Imprimis offers $1 alternative to Turing's $750 pill

Before you go, we thought you'd like these...
Before you go close icon
Costly Turing Drug Gets a Low-Price Competitor

A specialty drugmaker said it would sell for less than $1 a version of Daraprim, an anti-infective drug at the heart of allegations of "price gouging" involving Turing Pharmaceuticals after it hiked the price by over 5,000 percent to $750 a pill.

The 62-year-old Daraprim is sold in the United States by the tiny Turing, whose controversial CEO Martin Shkreli has become the face of industry profiteering after bumping up the drug's price to $750 from $13.50 a pill after buying it in August.

SEE MORE: A pharma CEO jacked up the price of a 62-year-old drug by $736 a pill

San Diego-based Imprimis Pharmaceuticals Inc said on Thursday it was offering a customizable compounded formulation of the costly drug in the form of an oral capsule. The company develops compounded medications for prescription drugs that do not meet the specific needs of a patient.

Unlike Daraprim, Imprimis's formulation in itself is not FDA approved, and can only be used when prescribed by a doctor for a particular patient.

See protests from when Turing Pharmaceuticals raised the price of Daraprim:

7 PHOTOS
Protests against Turing Pharmaceuticals
See Gallery
Imprimis offers $1 alternative to Turing's $750 pill
Activists hold signs containing the image of Turing Pharmaceuticals CEO Martin Shkreli in front the building that houses Turing's offices, in New York, Thursday, Oct. 1, 2015, during a protest highlighting pharmaceutical drug pricing. Turing Pharmaceuticals sparked an angry backlash last month after it raised the price of Daraprim, the only approved treatment for a rare, life-threatening parasitic infection, by more than 5,000 percent. (AP Photo/Craig Ruttle)
Activists hold signs containing the image of Turing Pharmaceuticals CEO Martin Shkreli in front the building that houses Turing's offices, in New York, Thursday, Oct. 1, 2015, during a protest highlighting pharmaceutical drug pricing. Turing Pharmaceuticals sparked an angry backlash last month after it raised the price of Daraprim, the only approved treatment for a rare, life-threatening parasitic infection, by more than 5,000 percent. (AP Photo/Craig Ruttle)
Act Up activist Mark Milano, center, pours cat litter on an image of Turing Pharmaceuticals CEO Martin Shkreli in a makeshift cat litter pan during a protest by AIDS activists highlighting pharmaceutical drug pricing, Thursday, Oct. 1, 2015, in front of the building that houses Turing's offices, in New York. Turing Pharmaceuticals sparked an angry backlash last month after it raised the price of Daraprim, the only approved treatment for a rare, life-threatening parasitic infection, by more than 5,000 percent. (AP Photo/Craig Ruttle)
Activists hold signs containing the image of Turing Pharmaceuticals CEO Martin Shkreli in front the building that houses Turing's offices, in New York, Thursday, Oct. 1, 2015, during a protest highlighting pharmaceutical drug pricing. Turing Pharmaceuticals sparked an angry backlash last month after it raised the price of Daraprim, the only approved treatment for a rare, life-threatening parasitic infection, by more than 5,000 percent. (AP Photo/Craig Ruttle)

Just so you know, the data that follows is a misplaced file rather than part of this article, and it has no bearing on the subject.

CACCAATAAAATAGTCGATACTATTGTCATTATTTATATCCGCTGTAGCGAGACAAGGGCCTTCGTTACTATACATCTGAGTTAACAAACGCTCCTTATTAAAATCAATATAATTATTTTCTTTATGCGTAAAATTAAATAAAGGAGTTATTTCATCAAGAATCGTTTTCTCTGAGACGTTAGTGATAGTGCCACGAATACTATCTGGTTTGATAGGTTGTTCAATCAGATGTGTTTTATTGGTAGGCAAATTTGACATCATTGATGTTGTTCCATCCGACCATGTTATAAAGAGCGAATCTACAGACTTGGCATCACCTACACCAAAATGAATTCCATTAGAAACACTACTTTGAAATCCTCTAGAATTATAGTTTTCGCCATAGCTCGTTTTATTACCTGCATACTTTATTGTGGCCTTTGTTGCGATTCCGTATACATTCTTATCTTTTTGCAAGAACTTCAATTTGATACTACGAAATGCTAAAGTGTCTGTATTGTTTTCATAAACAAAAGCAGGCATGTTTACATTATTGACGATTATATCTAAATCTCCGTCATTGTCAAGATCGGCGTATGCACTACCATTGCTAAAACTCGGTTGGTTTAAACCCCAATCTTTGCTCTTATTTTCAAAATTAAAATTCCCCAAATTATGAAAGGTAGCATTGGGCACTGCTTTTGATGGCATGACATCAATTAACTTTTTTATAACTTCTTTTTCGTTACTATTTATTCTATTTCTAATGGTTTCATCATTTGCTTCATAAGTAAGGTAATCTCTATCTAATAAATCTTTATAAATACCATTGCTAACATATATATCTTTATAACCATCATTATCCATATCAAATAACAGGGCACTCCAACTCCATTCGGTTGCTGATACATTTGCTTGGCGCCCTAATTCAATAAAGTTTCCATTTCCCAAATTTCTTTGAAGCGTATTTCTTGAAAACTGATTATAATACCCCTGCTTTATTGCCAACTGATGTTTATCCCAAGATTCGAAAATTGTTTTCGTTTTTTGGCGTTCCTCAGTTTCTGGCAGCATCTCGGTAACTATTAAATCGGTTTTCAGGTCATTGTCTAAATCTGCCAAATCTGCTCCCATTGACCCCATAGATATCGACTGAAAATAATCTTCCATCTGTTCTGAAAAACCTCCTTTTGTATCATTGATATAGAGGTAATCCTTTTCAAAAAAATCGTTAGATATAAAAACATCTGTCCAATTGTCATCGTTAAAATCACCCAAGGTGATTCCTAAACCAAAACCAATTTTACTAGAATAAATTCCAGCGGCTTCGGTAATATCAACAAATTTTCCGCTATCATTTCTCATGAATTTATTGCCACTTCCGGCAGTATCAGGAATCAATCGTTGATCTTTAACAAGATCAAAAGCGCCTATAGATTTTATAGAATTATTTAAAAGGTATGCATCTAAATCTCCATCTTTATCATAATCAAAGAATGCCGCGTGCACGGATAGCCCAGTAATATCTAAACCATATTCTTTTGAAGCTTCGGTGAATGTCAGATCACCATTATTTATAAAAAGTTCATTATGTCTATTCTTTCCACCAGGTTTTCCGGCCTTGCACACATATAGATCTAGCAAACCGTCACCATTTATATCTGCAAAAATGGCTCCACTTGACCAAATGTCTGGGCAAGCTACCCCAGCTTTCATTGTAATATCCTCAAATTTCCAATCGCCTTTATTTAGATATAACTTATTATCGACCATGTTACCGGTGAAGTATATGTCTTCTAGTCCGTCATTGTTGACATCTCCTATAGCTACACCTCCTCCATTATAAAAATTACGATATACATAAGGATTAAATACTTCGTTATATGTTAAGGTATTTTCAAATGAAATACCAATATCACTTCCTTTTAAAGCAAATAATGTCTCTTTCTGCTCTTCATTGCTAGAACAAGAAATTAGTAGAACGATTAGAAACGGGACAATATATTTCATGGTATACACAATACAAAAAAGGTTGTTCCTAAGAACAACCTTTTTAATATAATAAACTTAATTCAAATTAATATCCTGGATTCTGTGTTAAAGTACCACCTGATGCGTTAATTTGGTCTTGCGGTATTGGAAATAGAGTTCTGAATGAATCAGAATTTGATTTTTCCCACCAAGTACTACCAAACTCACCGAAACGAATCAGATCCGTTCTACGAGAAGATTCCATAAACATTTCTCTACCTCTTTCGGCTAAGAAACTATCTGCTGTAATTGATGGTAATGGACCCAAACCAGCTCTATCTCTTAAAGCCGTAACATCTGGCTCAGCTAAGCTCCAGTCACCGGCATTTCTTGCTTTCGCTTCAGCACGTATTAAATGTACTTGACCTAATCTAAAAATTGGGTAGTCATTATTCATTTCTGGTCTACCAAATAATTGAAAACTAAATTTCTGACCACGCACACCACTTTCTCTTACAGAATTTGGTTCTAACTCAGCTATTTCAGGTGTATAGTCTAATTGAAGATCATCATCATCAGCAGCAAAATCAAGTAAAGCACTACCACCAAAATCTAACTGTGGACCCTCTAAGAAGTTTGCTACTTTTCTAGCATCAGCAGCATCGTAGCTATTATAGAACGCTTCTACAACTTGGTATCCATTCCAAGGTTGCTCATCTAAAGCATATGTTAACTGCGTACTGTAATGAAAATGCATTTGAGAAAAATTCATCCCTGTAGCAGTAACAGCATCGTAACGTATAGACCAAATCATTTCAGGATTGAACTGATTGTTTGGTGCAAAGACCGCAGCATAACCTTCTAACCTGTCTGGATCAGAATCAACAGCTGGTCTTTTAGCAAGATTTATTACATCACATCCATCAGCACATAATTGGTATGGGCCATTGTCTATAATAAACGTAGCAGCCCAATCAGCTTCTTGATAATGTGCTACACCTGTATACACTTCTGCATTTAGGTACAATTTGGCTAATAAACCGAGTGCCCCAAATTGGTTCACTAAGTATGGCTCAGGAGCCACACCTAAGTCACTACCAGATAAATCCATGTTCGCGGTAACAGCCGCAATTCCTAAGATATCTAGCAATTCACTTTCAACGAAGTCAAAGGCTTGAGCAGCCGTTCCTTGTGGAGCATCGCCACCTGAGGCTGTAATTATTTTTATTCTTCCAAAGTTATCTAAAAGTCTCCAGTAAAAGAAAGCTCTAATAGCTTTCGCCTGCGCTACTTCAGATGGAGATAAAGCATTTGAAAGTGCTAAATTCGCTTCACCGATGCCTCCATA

Act Up activist Mark Milano, center, pours cat litter on an image of Turing Pharmaceuticals CEO Martin Shkreli in a makeshift cat litter pan during a protest by AIDS activists highlighting pharmaceutical drug pricing, Thursday, Oct. 1, 2015, in front of the building that houses Turing's offices, in New York. Turing Pharmaceuticals sparked an angry backlash last month after it raised the price of Daraprim, the only approved treatment for a rare, life-threatening parasitic infection, by more than 5,000 percent. (AP Photo/Craig Ruttle)
Carrying an image of Turing Pharmaceuticals CEO Martin Shkreli in a makeshift cat litter pan, AIDS activists and others are asked to leave the lobby of 1177 6th Ave. in New York, Thursday, Oct. 1, 2015, during a protest highlighting pharmaceutical drug pricing. Turing Pharmaceuticals sparked an angry backlash last month after it raised the price of Daraprim, the only approved treatment for a rare, life-threatening parasitic infection, by more than 5,000 percent. (AP Photo/Craig Ruttle)
of
SEE ALL
BACK TO SLIDE
SHOW CAPTION +
HIDE CAPTION

Daraprim is used to fight toxoplasmosis, the second leading cause of death from foodborne illness in the country, according to the Centers for Disease Control and Prevention, which estimates about one million people in the U.S. are infected annually with the parasite.

The United States has no price controls on medicines even though such caps are common in Europe.

Last week, Canada's Valeant Pharmaceutical International Inc disclosed that its pricing and other practices were under investigation by federal prosecutors in New York and Massachusetts.

Valeant has attracted attention with several high-profile drug price hikes, including that of heart medication Isuprel, which it has increased eightfold since acquiring it in 2013.

U.S. Presidential candidate Hillary Clinton and Democratic lawmakers have criticized price hikes in the U.S. drug industry, triggering a selloff in the life sciences sector.

More health news on AOL.com:
GOP bill would gut health law, halt Planned Parenthood money
Police alert parents to new street drug tablets that look a lot like candy
Subway to transition to meat raised without antibiotics

Read Full Story

Sign up for Breaking News by AOL to get the latest breaking news alerts and updates delivered straight to your inbox.

Subscribe to our other newsletters

Emails may offer personalized content or ads. Learn more. You may unsubscribe any time.

From Our Partners